14. CodeBuild - Artifacts and S3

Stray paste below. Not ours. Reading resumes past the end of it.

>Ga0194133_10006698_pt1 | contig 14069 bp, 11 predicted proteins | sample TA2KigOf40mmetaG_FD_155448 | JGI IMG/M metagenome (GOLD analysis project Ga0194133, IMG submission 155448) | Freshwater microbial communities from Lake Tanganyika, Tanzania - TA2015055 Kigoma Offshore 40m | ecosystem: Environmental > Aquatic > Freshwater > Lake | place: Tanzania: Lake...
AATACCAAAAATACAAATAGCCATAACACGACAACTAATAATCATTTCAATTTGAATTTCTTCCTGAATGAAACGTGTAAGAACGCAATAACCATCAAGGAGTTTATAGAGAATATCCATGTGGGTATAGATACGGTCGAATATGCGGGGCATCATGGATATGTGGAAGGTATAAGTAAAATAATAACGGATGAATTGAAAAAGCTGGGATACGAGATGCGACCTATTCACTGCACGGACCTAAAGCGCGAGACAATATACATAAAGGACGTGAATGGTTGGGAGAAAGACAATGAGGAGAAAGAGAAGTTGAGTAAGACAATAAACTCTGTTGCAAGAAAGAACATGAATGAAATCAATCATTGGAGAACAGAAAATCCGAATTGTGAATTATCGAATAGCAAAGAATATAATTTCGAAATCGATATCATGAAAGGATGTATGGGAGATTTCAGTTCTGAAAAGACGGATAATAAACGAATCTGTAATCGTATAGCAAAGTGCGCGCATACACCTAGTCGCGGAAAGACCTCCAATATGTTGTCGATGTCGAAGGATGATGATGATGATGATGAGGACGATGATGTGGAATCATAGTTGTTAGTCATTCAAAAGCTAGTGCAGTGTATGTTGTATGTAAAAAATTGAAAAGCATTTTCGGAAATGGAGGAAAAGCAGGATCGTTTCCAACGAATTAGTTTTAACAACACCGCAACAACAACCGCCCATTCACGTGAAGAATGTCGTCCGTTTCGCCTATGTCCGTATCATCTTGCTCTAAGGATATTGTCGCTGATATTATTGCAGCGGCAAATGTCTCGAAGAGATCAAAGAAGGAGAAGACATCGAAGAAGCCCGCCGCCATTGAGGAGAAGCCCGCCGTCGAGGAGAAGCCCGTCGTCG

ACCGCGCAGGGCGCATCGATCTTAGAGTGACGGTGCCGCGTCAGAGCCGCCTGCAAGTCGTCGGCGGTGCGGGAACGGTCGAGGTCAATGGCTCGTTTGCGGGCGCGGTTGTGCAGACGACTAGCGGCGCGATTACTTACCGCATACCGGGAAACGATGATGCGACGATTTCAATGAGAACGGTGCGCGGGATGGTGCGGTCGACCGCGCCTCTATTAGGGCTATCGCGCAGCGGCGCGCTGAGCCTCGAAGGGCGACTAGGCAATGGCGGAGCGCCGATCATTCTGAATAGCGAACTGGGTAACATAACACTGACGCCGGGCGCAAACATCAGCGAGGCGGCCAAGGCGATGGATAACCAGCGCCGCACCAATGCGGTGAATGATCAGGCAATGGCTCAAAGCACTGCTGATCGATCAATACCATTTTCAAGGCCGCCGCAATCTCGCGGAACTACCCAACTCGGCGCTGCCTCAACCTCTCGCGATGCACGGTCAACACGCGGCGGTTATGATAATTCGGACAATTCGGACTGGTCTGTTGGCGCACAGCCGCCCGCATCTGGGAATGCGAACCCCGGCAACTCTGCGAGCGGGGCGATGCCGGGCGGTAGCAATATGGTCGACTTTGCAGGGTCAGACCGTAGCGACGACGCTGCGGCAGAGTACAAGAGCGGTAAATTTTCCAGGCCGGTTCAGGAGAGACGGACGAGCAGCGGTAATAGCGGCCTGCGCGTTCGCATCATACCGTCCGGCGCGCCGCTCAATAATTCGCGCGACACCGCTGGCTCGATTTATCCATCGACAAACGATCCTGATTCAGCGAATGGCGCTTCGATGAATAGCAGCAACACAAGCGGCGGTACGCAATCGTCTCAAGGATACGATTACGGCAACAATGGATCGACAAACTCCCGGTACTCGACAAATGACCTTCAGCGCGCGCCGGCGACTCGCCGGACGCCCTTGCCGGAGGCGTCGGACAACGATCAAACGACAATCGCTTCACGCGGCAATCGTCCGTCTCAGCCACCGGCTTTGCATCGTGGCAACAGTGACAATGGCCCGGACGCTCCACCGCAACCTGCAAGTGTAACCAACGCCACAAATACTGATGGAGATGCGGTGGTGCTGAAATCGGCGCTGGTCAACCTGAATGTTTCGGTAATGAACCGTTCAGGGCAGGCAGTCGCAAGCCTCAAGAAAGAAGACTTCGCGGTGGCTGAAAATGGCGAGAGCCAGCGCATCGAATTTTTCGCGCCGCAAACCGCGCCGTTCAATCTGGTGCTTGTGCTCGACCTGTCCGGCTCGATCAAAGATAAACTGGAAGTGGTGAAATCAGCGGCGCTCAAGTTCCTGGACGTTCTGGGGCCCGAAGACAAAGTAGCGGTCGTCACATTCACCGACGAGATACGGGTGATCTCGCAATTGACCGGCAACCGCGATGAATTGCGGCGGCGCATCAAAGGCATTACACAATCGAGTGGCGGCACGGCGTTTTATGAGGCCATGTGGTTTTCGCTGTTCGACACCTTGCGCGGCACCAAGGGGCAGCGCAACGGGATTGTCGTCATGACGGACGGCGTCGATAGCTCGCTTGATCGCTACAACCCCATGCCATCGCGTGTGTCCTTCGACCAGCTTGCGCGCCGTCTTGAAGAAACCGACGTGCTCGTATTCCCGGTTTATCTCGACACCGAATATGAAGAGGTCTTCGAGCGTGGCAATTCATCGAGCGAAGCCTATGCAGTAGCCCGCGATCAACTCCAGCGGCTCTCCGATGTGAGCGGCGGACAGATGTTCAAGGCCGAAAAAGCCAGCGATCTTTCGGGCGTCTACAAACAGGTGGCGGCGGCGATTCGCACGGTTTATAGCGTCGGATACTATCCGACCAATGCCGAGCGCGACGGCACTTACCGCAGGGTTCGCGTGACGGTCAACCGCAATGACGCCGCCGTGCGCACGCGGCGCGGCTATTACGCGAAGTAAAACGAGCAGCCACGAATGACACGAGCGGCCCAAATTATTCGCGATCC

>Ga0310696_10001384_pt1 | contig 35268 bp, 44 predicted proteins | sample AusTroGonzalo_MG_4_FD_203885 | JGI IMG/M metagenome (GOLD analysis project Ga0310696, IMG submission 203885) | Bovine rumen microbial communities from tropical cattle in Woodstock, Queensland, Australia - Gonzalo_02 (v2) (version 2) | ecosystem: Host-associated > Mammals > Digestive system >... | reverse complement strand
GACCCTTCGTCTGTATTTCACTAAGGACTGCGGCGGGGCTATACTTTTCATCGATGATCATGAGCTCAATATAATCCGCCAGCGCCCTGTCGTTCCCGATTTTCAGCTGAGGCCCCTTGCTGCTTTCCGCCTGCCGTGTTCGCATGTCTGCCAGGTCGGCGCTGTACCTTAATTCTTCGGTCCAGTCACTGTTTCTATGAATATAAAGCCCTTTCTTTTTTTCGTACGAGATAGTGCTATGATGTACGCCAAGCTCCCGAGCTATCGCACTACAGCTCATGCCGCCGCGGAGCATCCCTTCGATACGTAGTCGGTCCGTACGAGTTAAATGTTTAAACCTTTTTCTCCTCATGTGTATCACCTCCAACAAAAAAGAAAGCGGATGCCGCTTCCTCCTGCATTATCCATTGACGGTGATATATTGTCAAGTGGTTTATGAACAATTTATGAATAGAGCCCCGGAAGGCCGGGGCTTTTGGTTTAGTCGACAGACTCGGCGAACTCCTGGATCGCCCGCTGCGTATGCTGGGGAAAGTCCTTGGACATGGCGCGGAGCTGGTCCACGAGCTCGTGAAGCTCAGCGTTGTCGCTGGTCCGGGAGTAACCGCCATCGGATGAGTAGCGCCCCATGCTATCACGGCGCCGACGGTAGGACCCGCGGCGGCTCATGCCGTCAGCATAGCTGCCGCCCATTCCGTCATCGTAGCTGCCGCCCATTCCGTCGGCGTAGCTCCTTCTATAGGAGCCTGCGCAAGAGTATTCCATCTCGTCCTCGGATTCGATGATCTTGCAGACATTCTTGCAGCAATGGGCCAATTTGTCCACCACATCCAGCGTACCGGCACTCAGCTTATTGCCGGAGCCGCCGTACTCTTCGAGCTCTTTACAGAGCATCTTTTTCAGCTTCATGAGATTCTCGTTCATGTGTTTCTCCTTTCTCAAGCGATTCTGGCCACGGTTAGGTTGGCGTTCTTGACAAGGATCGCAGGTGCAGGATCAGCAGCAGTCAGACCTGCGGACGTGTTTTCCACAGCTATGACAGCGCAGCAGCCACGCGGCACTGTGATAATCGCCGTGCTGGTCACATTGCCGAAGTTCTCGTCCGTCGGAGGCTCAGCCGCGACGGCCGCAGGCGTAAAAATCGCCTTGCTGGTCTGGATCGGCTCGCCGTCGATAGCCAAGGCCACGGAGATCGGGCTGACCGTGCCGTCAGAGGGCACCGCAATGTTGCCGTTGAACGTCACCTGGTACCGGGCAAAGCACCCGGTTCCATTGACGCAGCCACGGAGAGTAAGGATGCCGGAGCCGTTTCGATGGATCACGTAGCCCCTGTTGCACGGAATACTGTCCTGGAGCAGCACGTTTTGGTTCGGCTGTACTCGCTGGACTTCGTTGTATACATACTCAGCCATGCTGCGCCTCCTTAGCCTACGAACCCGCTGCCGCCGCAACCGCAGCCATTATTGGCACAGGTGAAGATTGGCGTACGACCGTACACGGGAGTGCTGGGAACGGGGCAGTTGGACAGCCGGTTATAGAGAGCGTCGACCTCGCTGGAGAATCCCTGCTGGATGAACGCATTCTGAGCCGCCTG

Okay, so next we are going to specify artefacts for our code build. So what are artifacts? When you use code build to run tests, as we just did, you don't really build anything. So as such it's okay, we're just runningtest and and if the could build projectpasses so if the build history is successful,that means that the test was successful. But as the name indicates, it can be used to build stuff. And when we build stuff, we regenerate new files out of it. So if you have a Java projectfor example, you would generate jar files. If you have a list of projects, you would generate a build project at the end. And so this built output is an artifact, and that artefact needs to be uploaded somewhere, for example in S3, to be consumed by other programmes and deployed wherever you want. So let's assume that we are building something, and we'll add a little bit of information into our bid spec. YAML, to say that we are indeed creating some artifacts, even though we're not, we're just doing testing. But it's okay, we'll just specify an artefact anyway. So let's go to our builds, and I will just copy this file, whose name will be my web app artifacts. Okay, so here we are saying any files that are in our repository will become our artifacts. But we could have just said, for example, that only indexHTML is going to be our web app artifact. Really, you're free to do whatever you want. Here we'll just choose every single file, and the author is a and the email is [email protected] And here the commit message will be added. Codebuildbuilt spec dot YAML artefacts generation So here we specified which files should be part of the artefact and what the name of the artefact is. Click on commit changes, and here we go. The built spectrum is now committed to master in code build. Let's go into our build project. So this is our build project, and we'll go to Edit and edit the artefacts section. So here we can say Artifact One is the Primary Artifact, and it says right now there is no Artifact, which is okay. It says you might choose no artefacts if you are running tests as we did or pushing a docker image to Amazon ECR, which we saw before for that example where there was a docker push in the post-build phase. But now we'll specify Amazon S-3 as the primary place to store our artifacts. So we need to specify a bucket name. So for this, let's go to Services and S3, and we will create an S3 three buckets.So we'll have a bucket, and I'll call it CicdStepHandDevops, and click on Create. And so we have created our bucket. CS CDs defined DevOps. So okay, now we'll just refresh this page to have the bucket appear. So, three. And here are CI CD, Stefan DevOps, and the name of the folder or compressed file that will contain our output artifacts. So if the name is not provided, then default to the project name. So we won't provide anything, and we can enable semantic versioning if you want; we could specify a path so it's a subdirectory, but we won't for the time being. And namespace, for example, with the build ID, every time we build something, a new build ID and an artefact will be created. So maybe we'll use the build ID here and decide whether or not to package the artefact files so that they're uploaded to the buckets or zipped. Maybe Zip is a great option. Then we could disable artefact encryption, but by default they're going to be encrypted. Another great way of enabling encryption for your build artefacts is to go to your S Three bucket properties, and then we enable default encryption, for example, to use AES 256. For example, whenever an object is uploaded into S Three, it will be encrypted using SSE S Three. Excellent. So this way we're sure that everything is encrypted, and we can allow code builders to modify the service roles so they can be used for this project. So remember, this is our could-build service role, and right now it does not have the permission to write to that S-3 bucket. But if we start uploading some artefacts to the S3 buckets, then it definitely needs some IM permissions for it.As a result, in these settings, we allow could build to modify the service roles so that they can be used with this build project. Okay, excellent. Here we could specify a different encryption key or a cache tab if you wanted to have a cache. but for now we're good. And let's click on Update Artifacts. Okay, so this is done, this has been updated, and let's go to IAM refresh this page. And now we should see an additional policy. So if we go here and we look at S-3, yes, now we have read and write access to S-3, and this is great, and this is going to be working for us. Okay, excellent. So now why don't we go ahead and actually start a build? So I click on "Start build," and it will start a new build, and the source is the same as master, and we'll click on "Start build." So now the build is starting, and what we should see is that if it picks up the changes in my build spec YAML file, now we will have new artefacts uploaded into S 3. So let's wait a little bit of time to see if that worked. And so, yes, the build has succeeded. And if we scroll all the way down, we can see that it says, "Okay, now we're doing some artifacts, and we have found 17 files," and we upload all these artifacts, and it succeeded. So that's excellent. And if you look into the face details again, the upload artefacts command has succeeded. So that's all very good news. So now if we go to S Three and refresh, hopefully, yes, this is our build ID, or could be our build ID. So this corresponds to this string right here. And if I click on it, I have this file right here that I can download. And this is a ZIP file. And if I extend it, I will find all the files that are in my code commit repository. So as such, he has created for me an artifact. And so, again, remember, why do we do artifacts? Well, it's to pass something to the next stage. And this is when we'll see code pipelines and so on. How helpful that is. But it's really, really good right now. We've seen how to upload an artefact that can be built into S 3. There was some information needed. And also, we can look at the fact that this object is encrypted using AWS KMS. And so, if we look at this overview right here, this service's encryption is AWS KMS. And here is the KMS ID that was used to encrypt this artifact. And so, that's really reassuring. By default, anything we create and output to S3 will be encrypted. But, just in case, we set up default encryption to have Amazon SSE, which is three-factor encryption, by default in case it could build but not encrypt anything. So perfect. Everything works just fine. And we've just viewed artifacts, so that runs up a really good build. And I will see you at the next lecture.